According to Grace Robert in The Borzoi Book of Ballets: “The most exciting feature of Rouge et Noir [briefly called L’Etrange Farandole] is the décor by Henri Matisse. The setting consists of a backdrop and several flat arches painted in primary colors, in front of which dancers dressed in suits of fleshings in red, blue, yellow, and black, with headdresses that covered their hair (with the most important group, including Man and Woman, in white), ebbed and flowed in changing patterns. It was extraordinarily effective scenically . . . The groups formed and came apart, making wonderful blocks of color like an abstract painting set in motion.”
As I explained in The Making of Markova: Once again the themes were monumental: man and woman battling the spiritual and material worlds, with current political overtones. There was also a battle between Massine and his dancers, as his choreography was tremendously difficult (and often physically painful) to master. “On the call-board the first day, were three names – Theilade, Slavenska, Markova,” wrote dance critic Mary Mack of The Music News. “As the work progressed, two names were dropped, Markova remained.”
In discussing the process of learning new choreography, Markova confessed. ”I’ve rehearsed for a new ballet and haven’t been able to walk for two days.” She used Massine’s Rouge et Noir as a case in point:
“He decided he wanted to blend the classical technique with [Isadora] Duncan from the waist up, with acrobatics and some [Martha] Graham. That’s what I had to reproduce for him. The first day my legs were black and blue. I had two large black marks on my hips.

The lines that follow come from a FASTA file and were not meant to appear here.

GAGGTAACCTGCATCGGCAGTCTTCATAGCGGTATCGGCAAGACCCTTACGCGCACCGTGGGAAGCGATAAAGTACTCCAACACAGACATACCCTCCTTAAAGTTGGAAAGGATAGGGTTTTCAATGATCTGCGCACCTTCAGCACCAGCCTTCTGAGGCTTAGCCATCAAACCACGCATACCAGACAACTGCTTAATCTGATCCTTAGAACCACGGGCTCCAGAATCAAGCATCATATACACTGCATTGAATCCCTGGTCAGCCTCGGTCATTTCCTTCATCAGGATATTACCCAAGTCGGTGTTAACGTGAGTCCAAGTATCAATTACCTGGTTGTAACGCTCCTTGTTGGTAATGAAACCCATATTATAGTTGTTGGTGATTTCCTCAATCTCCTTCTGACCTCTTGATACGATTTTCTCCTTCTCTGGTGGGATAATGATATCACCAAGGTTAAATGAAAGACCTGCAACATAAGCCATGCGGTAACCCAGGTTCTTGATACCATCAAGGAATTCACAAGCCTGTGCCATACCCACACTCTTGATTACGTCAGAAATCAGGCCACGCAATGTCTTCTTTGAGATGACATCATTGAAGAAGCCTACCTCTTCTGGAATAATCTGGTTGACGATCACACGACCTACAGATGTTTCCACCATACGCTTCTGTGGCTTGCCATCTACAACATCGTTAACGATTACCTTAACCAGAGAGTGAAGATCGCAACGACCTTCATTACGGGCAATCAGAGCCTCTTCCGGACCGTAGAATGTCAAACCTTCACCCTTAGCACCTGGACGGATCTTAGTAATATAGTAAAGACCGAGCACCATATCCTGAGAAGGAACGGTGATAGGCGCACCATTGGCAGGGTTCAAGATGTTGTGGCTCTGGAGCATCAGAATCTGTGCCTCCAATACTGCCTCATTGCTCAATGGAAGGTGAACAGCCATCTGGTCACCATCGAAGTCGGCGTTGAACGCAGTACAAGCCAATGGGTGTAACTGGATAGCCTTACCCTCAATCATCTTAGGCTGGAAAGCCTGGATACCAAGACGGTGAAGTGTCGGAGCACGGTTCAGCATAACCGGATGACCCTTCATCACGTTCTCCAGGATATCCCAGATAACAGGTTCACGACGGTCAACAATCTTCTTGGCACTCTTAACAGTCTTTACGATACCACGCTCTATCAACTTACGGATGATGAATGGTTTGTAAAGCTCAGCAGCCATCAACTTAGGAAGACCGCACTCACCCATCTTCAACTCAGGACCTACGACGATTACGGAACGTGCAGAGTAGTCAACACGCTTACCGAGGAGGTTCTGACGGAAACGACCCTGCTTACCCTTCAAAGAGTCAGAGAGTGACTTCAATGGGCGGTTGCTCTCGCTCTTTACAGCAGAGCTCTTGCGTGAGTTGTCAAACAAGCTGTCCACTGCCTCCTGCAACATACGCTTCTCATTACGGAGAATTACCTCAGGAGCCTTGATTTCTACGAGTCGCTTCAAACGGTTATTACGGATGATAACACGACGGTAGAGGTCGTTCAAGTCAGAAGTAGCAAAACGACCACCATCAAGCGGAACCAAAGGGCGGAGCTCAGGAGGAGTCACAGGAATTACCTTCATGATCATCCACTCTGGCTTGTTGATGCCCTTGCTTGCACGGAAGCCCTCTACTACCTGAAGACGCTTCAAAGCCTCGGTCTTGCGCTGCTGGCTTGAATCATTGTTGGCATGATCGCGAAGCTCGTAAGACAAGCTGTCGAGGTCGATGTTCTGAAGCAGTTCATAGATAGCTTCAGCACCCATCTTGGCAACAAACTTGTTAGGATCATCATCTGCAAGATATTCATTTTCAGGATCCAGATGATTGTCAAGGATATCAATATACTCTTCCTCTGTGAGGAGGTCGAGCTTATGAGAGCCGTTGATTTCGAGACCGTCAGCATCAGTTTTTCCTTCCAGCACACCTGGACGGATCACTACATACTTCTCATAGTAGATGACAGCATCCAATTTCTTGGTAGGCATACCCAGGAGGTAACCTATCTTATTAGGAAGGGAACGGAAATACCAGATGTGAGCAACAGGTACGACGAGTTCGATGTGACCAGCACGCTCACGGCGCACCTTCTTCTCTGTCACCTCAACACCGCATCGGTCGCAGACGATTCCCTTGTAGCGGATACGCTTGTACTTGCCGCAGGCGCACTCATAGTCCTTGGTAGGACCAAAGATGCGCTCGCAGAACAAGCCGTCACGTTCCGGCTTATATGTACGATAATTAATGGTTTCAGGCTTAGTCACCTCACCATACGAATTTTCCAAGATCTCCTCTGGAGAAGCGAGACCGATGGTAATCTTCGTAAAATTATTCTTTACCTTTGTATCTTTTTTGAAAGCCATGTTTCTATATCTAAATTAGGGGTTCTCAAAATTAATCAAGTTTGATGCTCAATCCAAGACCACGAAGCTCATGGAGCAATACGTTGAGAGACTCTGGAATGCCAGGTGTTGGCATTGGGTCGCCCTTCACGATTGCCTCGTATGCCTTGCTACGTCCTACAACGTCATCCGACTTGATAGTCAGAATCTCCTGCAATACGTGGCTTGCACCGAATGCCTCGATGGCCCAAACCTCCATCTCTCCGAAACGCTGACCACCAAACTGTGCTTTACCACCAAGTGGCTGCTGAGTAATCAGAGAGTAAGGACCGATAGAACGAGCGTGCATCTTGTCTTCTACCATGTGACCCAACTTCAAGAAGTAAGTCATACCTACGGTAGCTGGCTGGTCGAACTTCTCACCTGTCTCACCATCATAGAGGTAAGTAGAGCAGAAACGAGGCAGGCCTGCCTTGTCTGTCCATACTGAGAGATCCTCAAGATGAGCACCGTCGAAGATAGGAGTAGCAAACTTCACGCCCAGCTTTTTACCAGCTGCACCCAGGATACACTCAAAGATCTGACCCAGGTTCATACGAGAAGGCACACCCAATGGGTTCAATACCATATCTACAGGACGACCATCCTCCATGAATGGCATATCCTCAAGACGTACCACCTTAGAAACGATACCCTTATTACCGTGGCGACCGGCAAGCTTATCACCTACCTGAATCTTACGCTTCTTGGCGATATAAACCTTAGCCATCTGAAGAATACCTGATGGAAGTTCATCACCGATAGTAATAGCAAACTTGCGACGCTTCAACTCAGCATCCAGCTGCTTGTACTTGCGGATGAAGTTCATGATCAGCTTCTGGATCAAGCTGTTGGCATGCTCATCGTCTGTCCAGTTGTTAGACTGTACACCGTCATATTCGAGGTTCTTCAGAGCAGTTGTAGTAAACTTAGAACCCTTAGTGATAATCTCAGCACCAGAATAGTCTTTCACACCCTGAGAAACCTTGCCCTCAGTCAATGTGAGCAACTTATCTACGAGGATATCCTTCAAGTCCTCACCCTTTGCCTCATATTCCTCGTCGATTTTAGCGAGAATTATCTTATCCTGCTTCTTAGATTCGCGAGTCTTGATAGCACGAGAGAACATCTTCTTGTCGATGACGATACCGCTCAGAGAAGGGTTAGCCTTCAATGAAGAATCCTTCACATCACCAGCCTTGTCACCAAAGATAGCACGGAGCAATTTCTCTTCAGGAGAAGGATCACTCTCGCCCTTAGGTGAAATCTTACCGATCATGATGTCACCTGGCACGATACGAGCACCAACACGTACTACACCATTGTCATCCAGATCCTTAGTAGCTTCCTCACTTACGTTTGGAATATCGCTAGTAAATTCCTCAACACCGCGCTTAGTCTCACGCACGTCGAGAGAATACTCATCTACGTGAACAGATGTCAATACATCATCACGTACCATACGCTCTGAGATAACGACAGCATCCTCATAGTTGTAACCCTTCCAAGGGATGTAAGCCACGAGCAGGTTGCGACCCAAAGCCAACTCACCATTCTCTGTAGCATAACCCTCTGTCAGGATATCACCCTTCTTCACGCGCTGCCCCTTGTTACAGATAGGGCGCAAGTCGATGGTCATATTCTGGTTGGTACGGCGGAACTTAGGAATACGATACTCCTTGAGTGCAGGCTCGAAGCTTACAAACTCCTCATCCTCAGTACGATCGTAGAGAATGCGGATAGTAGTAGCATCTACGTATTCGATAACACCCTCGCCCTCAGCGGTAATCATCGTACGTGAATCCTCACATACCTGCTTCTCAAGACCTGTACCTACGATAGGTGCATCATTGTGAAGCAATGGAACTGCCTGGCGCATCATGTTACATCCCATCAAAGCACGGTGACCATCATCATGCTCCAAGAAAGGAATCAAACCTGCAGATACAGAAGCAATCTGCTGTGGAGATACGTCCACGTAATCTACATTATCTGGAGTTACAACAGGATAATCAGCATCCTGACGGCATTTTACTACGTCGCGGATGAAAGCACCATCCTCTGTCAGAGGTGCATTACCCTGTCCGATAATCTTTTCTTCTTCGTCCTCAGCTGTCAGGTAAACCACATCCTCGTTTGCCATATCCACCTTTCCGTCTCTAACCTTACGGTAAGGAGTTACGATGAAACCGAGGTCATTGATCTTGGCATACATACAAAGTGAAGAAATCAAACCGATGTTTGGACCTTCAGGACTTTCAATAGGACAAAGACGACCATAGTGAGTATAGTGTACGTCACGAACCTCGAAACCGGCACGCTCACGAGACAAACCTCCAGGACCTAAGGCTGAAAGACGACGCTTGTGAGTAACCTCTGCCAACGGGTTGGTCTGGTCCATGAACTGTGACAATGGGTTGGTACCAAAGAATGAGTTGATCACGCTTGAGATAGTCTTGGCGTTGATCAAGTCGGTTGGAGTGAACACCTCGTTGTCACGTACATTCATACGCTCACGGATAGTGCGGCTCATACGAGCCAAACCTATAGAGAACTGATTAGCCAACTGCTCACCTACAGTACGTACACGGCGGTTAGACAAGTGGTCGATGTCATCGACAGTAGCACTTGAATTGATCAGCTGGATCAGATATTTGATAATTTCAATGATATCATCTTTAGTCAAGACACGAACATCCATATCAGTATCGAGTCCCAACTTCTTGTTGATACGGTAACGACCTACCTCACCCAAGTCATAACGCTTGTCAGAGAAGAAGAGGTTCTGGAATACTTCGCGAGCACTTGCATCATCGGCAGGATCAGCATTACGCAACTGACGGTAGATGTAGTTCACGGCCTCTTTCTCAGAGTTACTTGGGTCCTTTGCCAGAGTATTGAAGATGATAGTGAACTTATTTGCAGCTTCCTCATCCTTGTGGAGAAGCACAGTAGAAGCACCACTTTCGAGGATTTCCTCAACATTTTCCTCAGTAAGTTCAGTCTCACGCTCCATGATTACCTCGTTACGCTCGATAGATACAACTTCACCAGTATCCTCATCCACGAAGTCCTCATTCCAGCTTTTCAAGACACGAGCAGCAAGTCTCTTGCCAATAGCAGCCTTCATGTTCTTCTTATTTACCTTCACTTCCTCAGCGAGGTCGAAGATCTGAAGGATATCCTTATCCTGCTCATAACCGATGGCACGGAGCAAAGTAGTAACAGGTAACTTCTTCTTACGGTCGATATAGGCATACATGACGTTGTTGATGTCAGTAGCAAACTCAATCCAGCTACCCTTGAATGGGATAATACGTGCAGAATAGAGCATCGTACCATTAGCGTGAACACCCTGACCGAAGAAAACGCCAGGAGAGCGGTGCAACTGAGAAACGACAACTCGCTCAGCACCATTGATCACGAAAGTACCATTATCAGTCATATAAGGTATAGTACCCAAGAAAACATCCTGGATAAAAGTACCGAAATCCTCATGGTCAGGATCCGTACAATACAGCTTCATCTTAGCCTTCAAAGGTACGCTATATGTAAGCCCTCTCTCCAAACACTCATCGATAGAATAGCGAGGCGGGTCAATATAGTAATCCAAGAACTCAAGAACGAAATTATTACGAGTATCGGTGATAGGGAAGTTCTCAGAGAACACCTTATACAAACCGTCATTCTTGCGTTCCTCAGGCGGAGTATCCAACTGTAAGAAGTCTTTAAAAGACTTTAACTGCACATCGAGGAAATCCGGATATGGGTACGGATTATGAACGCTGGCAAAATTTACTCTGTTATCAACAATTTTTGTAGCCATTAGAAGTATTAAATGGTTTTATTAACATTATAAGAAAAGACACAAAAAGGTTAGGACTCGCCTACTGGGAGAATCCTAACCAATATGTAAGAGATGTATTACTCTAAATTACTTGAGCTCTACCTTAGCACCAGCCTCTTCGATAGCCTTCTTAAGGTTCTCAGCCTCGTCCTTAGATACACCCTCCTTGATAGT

The second day, since my leggings had been splintered whenever I hit the wood floor, I came back wearing linen slacks. For the whole of the rehearsal for the ballet Rouge et Noir, I used to put cotton wool to pad my hip bones. I had kneecaps on, and I used to put a pair of linen slacks over the lot. I was well upholstered!
When it came time for the performance, all I had on was just white silk tights all over, no padding. I learned by that time where to put the strength, how to try to get the most effect and save myself. But even then, I used to have pads in the dressing room with witch hazel when I came off. There again, you see, I was willing to be bruised black and blue for Massine to achieve choreographically something superb. Now there were many dancers in the company who wouldn’t do it. This isn’t really fair.”
Grace Robert certainly felt Markova’s efforts were worth it: “As long as Alicia Markova was Woman, Rouge et Noir had a strong emotional impact. A very abstraction of womanhood, yet she wrung the heart with her magnificently understated agony in the face of loss and adversity – a symbol and precursor of the hell that was already breaking out in Europe, to spread all over the world. As she was succeeded in this role by a dancer of considerably less (to put it charitably) artistic stature, Rouge et Noir lost any interest except as a piece of stage decoration.” But what a stage decoration!